Perhaps these people have Asperger’s Syndrome.
Many people with Asperger’s Syndrome, often referred to as “Aspies,” get diagnosed as children. However, many do not, especially if there is another issue going on, such as depression or anxiety, which is often the result of their Asperger’s traits causing social awkwardness and/or issues interacting with the environment they live in.
We all know people who call the doctor’s office frantically at the first sign of a sniffle or sneeze. Other people wait until they are sure there’s a real problem that isn’t going to disappear on its own. Then there are the people who will never see a doctor or health professional, no matter how bad it gets, even though they are feeling the negative impact of their illness, both on themselves and their loved ones. This last group falls into a category called “recovery avoiders.”
A few weeks ago, I wrote a post about what happens when you and your partner disagree about their need for mental health treatment. There’s no doubt that trying to convince someone that they need help is a delicate topic, especially if the person has not yet realized the impact of their illness. But when your partner acknowledges that yes, life is unmanageable AND they are not willing to do anything about it, that is a recipe for relationship disaster.
I recently came across a survey that was conducted in 2004 by the Anxiety Disorders Association of America (ADAA) that assessed the impact generalized anxiety disorder (GAD) has on relationships. Not surprisingly, the disorder has the biggest impact on romantic partnerships, followed by friendships, then work relationships.
Some of the findings were pretty eye-opening, even for me, a clinician who sees clients with panic and anxiety disorders on a daily basis:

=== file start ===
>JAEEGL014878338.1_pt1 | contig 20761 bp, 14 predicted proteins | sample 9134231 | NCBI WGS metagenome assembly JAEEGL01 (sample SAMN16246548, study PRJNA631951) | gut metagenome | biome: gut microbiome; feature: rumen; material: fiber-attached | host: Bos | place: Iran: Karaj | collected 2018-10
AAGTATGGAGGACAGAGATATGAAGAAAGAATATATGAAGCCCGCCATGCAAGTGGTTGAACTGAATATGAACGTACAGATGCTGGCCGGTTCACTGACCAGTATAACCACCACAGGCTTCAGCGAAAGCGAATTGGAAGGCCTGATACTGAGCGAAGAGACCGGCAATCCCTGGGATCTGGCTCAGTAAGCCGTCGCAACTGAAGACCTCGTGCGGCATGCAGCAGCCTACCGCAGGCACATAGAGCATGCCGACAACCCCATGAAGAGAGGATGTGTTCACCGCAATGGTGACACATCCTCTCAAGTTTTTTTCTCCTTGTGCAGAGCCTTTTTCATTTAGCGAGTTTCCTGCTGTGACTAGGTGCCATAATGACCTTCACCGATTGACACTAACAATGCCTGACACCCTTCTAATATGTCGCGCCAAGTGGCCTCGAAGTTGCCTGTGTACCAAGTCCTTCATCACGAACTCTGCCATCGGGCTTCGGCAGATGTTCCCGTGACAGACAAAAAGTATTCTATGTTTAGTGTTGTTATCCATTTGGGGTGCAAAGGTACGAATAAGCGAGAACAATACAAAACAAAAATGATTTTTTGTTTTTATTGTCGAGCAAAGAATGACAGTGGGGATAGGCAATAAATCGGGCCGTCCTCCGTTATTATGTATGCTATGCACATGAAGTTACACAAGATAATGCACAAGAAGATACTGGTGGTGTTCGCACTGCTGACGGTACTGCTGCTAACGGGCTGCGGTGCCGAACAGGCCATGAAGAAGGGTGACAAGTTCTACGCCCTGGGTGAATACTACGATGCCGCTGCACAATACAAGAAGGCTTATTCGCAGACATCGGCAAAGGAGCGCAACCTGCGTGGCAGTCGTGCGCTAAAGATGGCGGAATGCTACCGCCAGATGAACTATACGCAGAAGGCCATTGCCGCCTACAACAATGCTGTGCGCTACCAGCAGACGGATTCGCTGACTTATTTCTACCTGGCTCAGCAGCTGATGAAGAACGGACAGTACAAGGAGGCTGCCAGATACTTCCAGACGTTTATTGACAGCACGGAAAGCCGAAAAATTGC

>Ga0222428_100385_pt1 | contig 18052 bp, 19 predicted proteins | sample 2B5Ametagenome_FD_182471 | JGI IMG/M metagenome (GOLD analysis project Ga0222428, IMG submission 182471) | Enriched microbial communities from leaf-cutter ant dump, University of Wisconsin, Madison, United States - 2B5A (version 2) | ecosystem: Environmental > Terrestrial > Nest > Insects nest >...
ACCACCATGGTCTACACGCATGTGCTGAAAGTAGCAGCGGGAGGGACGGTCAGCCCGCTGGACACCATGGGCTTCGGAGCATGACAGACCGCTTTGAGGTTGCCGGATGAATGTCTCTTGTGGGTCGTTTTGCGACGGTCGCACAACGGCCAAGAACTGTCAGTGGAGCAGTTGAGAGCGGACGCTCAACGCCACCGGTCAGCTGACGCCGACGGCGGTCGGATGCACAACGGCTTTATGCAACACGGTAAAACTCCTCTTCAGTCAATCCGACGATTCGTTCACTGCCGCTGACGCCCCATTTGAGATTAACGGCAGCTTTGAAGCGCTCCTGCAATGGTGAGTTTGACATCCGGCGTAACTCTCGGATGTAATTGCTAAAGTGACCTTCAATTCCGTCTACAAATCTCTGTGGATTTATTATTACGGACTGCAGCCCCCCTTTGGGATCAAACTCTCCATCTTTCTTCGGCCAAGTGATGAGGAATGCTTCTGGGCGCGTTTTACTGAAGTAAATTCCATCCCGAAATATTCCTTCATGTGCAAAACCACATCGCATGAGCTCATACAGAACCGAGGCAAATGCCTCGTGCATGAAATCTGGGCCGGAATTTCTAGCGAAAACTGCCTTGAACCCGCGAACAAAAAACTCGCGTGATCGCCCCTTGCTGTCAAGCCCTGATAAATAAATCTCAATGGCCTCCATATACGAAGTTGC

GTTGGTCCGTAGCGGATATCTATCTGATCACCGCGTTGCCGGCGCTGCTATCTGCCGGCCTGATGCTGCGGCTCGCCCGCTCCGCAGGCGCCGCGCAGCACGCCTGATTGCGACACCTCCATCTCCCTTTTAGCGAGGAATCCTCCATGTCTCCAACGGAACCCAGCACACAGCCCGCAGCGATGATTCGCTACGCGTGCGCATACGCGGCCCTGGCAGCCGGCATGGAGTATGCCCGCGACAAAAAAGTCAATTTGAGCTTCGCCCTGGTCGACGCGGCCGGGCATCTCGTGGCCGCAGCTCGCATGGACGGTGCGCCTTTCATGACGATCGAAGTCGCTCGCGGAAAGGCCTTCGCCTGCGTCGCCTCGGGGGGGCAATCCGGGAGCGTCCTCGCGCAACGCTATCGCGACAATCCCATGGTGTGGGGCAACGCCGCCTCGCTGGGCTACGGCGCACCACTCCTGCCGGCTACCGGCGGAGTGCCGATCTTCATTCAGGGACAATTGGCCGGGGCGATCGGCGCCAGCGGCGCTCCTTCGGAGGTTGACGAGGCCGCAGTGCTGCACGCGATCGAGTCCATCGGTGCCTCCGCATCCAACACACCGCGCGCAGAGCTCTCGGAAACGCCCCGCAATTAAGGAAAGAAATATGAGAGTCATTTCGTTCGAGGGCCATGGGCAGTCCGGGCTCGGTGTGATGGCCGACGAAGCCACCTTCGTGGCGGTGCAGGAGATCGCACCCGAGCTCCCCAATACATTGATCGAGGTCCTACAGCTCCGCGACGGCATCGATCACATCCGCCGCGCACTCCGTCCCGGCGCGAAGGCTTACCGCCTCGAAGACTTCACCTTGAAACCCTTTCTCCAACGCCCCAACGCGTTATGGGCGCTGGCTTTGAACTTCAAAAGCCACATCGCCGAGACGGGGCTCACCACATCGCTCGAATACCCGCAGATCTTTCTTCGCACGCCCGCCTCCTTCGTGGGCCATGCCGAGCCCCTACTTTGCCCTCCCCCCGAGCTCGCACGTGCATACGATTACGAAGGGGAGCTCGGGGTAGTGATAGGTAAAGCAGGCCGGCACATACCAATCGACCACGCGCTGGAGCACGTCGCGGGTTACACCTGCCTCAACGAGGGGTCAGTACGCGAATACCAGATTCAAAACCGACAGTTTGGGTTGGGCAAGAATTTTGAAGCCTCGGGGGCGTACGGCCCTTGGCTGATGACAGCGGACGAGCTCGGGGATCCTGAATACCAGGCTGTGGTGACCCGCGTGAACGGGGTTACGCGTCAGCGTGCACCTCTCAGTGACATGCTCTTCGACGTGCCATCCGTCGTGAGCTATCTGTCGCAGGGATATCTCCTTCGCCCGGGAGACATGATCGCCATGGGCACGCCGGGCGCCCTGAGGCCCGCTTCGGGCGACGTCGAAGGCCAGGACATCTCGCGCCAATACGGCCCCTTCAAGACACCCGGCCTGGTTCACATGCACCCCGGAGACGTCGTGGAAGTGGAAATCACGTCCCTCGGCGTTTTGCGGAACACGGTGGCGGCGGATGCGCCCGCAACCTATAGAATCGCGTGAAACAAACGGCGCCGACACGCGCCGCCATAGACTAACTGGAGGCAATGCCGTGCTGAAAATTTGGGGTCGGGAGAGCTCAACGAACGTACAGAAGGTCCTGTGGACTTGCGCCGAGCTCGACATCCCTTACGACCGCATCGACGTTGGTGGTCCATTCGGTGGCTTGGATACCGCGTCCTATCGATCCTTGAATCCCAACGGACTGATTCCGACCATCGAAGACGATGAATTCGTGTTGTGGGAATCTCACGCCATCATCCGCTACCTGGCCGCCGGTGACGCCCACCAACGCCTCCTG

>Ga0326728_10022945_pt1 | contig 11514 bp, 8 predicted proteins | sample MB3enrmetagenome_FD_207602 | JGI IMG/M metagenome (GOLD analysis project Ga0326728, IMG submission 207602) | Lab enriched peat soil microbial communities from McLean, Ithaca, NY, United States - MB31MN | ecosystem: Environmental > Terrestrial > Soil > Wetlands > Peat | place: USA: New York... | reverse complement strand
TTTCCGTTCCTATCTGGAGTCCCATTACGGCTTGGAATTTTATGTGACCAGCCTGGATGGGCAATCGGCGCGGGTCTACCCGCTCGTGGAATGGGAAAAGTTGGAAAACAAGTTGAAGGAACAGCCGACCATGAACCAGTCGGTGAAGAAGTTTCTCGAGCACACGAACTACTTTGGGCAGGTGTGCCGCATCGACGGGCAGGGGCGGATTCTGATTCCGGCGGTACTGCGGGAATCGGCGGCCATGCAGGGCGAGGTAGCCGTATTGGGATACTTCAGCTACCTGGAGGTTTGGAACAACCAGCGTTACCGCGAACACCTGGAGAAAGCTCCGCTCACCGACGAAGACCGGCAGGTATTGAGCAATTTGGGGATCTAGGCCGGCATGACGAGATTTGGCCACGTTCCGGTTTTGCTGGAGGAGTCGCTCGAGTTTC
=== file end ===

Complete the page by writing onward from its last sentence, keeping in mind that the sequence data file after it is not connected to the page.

Among the top reasons I hear from clients about why they stop taking their meds or coming to therapy is the cost of their mental health treatment. It’s no secret that psychiatric medications–especially the ones that are not available as generics–and psychotherapy costs are high.
For people who are low-income, on disability, or cannot work because of their mental health, the prospect of paying for appropriate treatment can be overwhelming. Even for people with insurance and reasonable incomes, mental health treatment can be pricey.
As the partner of someone with a mental illness, you, too, may be feeling the pinch and frustrated about the options that are (or are not) available for helping you and your partner.
What can you do to make your partner’s mental health treatment affordable?
Probably the number one reason patients give for stopping their antidepressant medications are that they have no libido while taking them. They say, “It’s bad enough that I’m depressed–I’m not willing to give up my sex life, too!”
For the healthy partners, this presents a conundrum: you want your partner to feel relief from the depression, but hey, you’ve got needs, too, right?
According to a 2009 USA Today report, the amount of Americans using antidepressants rose in 2005 to close to 27 million people, or about 10% of the population.
As you’ve probably figured out as the partner of someone with depression, the mood disorder and sexual concerns and difficulties–including changes in sexual desire and lowered arousal–often go hand-in-hand. During a depressive episode, lowered sexual interest is common for both men and women. Antidepressants can cause many types of sexual concerns, such as the inability to have an orgasm or to achieve an erection.